Wednesday, April 4, 2012

How to talk about politics (or not) at the office


Growing up, I had it drilled into my head that there are two things you don't talk about at work: religion and politics. Personally, I'd add sex as a third topic to avoid, but still agree on the first two.

Politics is a hugely sensitive topic for some, though not all. People tend to take their politics personally, and issues and candidates can create an almost religious fervor, with folks evangelizing for the left or the right. Especially during campaign years, it may not be possible to completely avoid the topic, so here are some tips on how to avoid a potential sticky situation.

Be neutral. This is as much about the unspoken as it is the verbal. It's tempting to nod along with a speaker when they're talking in a group, but try to keep your body language as neutral as possible. You could also take the opposite tact and play devil's advocate to everybody and regularly contradict yourself, leaving others guessing about where you actually stand (which I personally think is sort of fun if you keep it light and low key).

Be a social butterfly. Even when you don't say anything, associating too closely with a group that is vocal about their politics may lead others (like your superiors) to indirectly associate you with that group's views as well. That doesn't mean you have to jump ship from a group completely, but it might be time to expand your circle to include others with differing opinions.

Be direct. We all have that one coworker who will ask the awkward question and put you on the spot. If you don't want to talk about politics in the workplace, then just say so. By making it about your own personal policies, it is less likely that people will take your choice as a slight on them. Just make sure to be consistent...word gets around.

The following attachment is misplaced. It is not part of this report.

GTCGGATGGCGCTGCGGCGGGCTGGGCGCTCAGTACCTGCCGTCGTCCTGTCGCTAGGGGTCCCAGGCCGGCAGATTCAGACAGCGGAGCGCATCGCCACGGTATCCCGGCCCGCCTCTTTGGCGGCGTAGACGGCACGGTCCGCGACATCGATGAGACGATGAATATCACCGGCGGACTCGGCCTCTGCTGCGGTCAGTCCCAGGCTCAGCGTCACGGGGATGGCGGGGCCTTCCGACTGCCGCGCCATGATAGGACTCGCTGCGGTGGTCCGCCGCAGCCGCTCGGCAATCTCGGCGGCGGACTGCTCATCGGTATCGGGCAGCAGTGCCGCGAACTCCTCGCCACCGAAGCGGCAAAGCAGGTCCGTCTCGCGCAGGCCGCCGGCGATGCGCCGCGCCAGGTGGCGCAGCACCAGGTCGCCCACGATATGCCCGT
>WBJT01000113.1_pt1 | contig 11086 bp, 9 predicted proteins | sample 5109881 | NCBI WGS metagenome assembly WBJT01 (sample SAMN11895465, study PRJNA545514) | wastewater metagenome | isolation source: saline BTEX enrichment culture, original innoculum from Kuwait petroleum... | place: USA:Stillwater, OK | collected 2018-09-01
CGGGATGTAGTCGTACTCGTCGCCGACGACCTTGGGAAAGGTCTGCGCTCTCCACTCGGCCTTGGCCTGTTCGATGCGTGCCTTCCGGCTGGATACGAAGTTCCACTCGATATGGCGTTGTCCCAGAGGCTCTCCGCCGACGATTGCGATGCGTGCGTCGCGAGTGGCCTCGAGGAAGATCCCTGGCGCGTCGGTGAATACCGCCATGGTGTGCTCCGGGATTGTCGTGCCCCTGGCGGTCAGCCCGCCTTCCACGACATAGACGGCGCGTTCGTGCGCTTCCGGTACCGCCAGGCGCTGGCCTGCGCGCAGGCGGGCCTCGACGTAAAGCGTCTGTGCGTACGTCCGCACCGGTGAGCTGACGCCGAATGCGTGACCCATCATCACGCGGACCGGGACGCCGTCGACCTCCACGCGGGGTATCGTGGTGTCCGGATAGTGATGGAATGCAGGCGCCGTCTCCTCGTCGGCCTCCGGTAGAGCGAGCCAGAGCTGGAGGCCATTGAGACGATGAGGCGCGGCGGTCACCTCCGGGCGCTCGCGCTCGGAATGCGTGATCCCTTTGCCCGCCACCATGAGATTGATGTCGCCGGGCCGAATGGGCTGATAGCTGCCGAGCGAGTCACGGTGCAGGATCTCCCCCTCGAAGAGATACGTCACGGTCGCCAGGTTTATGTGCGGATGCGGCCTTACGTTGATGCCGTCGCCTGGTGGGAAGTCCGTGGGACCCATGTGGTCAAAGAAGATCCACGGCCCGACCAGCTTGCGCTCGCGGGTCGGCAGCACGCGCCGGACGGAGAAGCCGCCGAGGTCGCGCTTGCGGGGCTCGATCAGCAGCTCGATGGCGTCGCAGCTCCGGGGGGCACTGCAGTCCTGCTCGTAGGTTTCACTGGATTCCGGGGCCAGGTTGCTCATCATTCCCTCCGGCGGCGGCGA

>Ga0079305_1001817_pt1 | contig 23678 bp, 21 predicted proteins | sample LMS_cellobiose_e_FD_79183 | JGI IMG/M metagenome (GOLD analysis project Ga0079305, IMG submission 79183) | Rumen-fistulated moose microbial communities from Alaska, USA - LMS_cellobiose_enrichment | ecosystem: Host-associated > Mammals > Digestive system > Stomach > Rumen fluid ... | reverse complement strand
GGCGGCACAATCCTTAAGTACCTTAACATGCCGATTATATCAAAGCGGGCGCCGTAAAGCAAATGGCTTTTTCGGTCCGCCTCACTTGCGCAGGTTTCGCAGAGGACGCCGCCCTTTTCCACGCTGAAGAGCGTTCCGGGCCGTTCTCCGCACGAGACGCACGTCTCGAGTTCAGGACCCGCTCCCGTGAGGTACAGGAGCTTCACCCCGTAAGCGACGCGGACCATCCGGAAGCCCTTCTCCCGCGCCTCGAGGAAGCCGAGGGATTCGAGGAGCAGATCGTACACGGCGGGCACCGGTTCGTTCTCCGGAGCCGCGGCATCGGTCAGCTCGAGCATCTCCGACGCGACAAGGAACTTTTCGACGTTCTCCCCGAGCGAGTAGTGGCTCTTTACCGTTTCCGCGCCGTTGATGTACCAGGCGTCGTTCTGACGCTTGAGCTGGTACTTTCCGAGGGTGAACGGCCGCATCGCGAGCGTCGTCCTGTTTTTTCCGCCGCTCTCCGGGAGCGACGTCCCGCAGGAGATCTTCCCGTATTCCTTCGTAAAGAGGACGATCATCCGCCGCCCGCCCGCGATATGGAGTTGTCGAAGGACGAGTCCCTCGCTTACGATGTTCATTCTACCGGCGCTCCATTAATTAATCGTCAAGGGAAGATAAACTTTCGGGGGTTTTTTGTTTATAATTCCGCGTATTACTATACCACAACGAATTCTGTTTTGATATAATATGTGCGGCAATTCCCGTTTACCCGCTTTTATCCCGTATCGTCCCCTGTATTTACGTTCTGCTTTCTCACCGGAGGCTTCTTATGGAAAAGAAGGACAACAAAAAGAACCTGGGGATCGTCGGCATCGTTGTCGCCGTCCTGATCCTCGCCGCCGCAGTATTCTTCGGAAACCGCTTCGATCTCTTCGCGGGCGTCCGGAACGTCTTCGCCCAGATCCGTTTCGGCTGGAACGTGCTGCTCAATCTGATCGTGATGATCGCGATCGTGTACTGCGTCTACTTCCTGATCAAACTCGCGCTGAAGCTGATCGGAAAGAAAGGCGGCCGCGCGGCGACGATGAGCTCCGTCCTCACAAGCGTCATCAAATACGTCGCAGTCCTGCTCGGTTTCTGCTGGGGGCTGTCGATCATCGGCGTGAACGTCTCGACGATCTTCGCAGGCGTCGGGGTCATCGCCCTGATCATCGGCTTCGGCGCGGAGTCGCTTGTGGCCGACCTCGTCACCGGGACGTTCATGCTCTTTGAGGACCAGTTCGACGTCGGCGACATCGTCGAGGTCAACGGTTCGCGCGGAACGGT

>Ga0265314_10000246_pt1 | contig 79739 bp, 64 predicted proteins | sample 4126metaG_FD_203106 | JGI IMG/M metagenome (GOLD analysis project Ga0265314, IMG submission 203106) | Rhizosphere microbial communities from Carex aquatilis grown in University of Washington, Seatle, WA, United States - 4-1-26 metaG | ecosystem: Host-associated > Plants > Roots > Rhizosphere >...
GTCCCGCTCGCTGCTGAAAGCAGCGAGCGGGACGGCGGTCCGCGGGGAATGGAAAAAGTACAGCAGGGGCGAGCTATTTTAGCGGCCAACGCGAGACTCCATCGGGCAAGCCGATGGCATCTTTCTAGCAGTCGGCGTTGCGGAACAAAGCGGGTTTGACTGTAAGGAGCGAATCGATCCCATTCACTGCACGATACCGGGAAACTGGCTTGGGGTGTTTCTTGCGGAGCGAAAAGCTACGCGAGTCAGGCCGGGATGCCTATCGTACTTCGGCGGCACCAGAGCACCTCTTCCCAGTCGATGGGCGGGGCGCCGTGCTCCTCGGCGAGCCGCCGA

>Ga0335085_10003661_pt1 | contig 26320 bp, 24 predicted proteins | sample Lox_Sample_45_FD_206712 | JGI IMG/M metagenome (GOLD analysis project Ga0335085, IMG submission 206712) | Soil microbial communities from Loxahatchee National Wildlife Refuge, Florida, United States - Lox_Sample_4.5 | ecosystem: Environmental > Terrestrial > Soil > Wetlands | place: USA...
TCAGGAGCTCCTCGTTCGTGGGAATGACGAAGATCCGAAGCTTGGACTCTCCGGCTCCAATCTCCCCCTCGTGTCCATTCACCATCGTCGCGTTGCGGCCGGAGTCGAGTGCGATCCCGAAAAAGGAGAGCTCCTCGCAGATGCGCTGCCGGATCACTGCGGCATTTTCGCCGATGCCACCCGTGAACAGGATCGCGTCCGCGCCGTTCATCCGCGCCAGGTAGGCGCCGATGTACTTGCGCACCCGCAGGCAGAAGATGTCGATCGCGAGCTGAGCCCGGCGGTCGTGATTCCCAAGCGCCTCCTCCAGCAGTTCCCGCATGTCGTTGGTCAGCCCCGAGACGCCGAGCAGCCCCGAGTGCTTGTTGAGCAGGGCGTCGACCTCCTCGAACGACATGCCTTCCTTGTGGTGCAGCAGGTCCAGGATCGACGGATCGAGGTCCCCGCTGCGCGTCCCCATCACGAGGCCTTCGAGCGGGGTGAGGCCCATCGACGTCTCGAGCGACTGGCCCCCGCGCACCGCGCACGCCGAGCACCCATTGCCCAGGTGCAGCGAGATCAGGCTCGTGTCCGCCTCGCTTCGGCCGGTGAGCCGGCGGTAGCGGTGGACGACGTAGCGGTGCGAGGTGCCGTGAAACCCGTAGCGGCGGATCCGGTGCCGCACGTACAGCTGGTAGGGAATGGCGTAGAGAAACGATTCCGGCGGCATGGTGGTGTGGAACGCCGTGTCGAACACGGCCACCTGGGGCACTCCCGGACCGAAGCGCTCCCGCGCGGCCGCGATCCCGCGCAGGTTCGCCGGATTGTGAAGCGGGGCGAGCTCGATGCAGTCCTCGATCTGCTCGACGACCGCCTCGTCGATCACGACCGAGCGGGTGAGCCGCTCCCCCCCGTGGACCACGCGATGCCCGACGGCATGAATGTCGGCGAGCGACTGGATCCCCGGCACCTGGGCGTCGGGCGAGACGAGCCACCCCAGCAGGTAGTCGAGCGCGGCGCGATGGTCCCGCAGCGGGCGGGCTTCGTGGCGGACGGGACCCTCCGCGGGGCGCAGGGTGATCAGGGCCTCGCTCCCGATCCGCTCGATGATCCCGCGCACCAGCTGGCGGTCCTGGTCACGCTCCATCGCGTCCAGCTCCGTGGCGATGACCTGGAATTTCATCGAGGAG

Be funny. This is harder said than done (humor, like beauty, is in the eye of the beholder), but if you can pull it off, try a joke. Perhaps you could start a mock campaign for your boss as a write-in candidate to lighten the mood—just make sure they know it's a joke and that you're not just trying to get rid of them.

Take it off site. If you have friends at work that share your political interests, or if you're campaigning for office yourself, save it for your own time and another place. Work should be a neutral zone, politically, but it is a valuable network, so if you do find others who share your interests, don't be afraid to strike up a friendship outside of work, too. Do not—really, please don't— display campaign materials (for candidates or issues) in your workspace.

If you work in a political office or for a politician, this is pretty moot, but for the rest of us, these tips can help avoid landmines. While most people can separate a others' political leanings from their professional work, keeping your politics to yourself can still save you from unnecessary disagreements or tension (you never know who's keeping score against you). And who doesn't want their workday to go a little smoother?

Do you mix political opinions into your professional dealings? What tips do you have for addressing (or not addressing) sensitive political topics at work?

2 comments:

  1. yeah, this is hard for me since i'm pretty opinionated about a lot of things. whenever i feel myself starting to get heated up, i leave. can't start an argument with you if i'm not there!

    ReplyDelete
    Replies
    1. Yeah, sometimes it's better to avoid an argument when you can see it coming, especially about something so contentious. People get so invested in their politics and often can't talk about it rationally.

      Delete

Like this? Leave a comment!
Comments with emails attached will receive emailed replies; otherwise replies will be added below the original comment.